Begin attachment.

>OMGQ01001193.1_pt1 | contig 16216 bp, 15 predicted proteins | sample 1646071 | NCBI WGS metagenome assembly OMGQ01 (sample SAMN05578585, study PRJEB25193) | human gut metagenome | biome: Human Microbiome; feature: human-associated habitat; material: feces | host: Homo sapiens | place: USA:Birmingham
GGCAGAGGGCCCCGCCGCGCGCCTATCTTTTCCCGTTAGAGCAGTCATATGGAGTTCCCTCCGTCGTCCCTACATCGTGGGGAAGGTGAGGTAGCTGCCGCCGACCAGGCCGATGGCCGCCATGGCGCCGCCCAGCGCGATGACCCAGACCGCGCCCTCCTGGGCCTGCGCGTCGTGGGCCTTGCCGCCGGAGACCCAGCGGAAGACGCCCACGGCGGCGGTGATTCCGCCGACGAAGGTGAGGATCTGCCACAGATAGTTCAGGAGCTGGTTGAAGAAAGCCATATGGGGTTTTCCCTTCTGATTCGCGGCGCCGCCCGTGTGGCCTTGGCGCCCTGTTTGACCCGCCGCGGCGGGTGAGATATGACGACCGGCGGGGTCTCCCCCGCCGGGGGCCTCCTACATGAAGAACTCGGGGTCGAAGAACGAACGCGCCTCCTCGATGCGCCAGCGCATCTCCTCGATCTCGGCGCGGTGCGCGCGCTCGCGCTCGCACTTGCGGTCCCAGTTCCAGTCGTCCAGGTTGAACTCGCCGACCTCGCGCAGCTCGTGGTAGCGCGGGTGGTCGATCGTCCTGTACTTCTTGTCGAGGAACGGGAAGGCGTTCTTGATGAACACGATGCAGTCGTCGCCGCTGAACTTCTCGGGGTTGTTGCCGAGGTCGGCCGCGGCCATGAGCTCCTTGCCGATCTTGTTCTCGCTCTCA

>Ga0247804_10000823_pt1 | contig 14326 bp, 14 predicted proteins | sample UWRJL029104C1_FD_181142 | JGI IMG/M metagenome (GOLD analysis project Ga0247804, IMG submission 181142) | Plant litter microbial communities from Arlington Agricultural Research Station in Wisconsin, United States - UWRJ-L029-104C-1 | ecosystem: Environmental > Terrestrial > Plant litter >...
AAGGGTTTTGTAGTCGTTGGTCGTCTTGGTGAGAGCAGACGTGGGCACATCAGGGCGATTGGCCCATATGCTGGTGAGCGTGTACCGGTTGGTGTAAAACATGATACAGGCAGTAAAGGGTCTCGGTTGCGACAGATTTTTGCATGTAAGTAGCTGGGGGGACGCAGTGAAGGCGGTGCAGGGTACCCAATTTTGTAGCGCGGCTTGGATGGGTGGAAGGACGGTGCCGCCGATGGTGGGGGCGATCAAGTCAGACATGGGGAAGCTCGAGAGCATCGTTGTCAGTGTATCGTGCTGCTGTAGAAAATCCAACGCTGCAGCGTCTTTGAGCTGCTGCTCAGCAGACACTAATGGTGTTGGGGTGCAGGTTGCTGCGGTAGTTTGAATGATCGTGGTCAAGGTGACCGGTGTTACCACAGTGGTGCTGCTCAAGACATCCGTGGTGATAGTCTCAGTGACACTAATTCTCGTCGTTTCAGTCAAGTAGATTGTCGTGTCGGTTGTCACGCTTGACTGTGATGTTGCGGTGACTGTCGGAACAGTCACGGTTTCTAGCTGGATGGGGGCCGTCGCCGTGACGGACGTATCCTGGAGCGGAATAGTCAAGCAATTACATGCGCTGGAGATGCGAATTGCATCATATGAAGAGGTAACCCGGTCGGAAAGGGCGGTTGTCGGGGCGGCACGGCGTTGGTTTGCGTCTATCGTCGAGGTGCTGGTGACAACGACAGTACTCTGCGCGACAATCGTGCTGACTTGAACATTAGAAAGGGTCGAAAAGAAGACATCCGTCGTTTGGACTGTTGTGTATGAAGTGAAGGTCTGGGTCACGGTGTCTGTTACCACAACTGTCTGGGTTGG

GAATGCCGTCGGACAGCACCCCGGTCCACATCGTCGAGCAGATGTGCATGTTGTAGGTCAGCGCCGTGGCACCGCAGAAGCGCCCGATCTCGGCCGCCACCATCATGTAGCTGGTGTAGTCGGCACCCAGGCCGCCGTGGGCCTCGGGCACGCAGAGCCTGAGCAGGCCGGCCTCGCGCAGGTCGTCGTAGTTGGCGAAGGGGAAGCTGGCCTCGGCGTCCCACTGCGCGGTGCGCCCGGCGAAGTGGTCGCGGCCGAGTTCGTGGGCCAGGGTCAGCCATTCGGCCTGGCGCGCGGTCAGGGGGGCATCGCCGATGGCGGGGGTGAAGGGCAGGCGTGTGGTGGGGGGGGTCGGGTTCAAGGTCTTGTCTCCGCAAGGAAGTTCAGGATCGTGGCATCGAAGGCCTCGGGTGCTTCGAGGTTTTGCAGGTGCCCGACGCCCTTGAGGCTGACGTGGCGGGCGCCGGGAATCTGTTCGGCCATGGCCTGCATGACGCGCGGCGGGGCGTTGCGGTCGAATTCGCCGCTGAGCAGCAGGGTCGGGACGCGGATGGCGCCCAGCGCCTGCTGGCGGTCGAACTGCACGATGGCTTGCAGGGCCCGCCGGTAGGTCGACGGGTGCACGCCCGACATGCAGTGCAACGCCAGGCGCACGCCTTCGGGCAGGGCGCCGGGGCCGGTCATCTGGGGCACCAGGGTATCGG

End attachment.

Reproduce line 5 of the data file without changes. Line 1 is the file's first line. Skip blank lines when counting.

GAATGCCGTCGGACAGCACCCCGGTCCACATCGTCGAGCAGATGTGCATGTTGTAGGTCAGCGCCGTGGCACCGCAGAAGCGCCCGATCTCGGCCGCCACCATCATGTAGCTGGTGTAGTCGGCACCCAGGCCGCCGTGGGCCTCGGGCACGCAGAGCCTGAGCAGGCCGGCCTCGCGCAGGTCGTCGTAGTTGGCGAAGGGGAAGCTGGCCTCGGCGTCCCACTGCGCGGTGCGCCCGGCGAAGTGGTCGCGGCCGAGTTCGTGGGCCAGGGTCAGCCATTCGGCCTGGCGCGCGGTCAGGGGGGCATCGCCGATGGCGGGGGTGAAGGGCAGGCGTGTGGTGGGGGGGGTCGGGTTCAAGGTCTTGTCTCCGCAAGGAAGTTCAGGATCGTGGCATCGAAGGCCTCGGGTGCTTCGAGGTTTTGCAGGTGCCCGACGCCCTTGAGGCTGACGTGGCGGGCGCCGGGAATCTGTTCGGCCATGGCCTGCATGACGCGCGGCGGGGCGTTGCGGTCGAATTCGCCGCTGAGCAGCAGGGTCGGGACGCGGATGGCGCCCAGCGCCTGCTGGCGGTCGAACTGCACGATGGCTTGCAGGGCCCGCCGGTAGGTCGACGGGTGCACGCCCGACATGCAGTGCAACGCCAGGCGCACGCCTTCGGGCAGGGCGCCGGGGCCGGTCATCTGGGGCACCAGGGTATCGG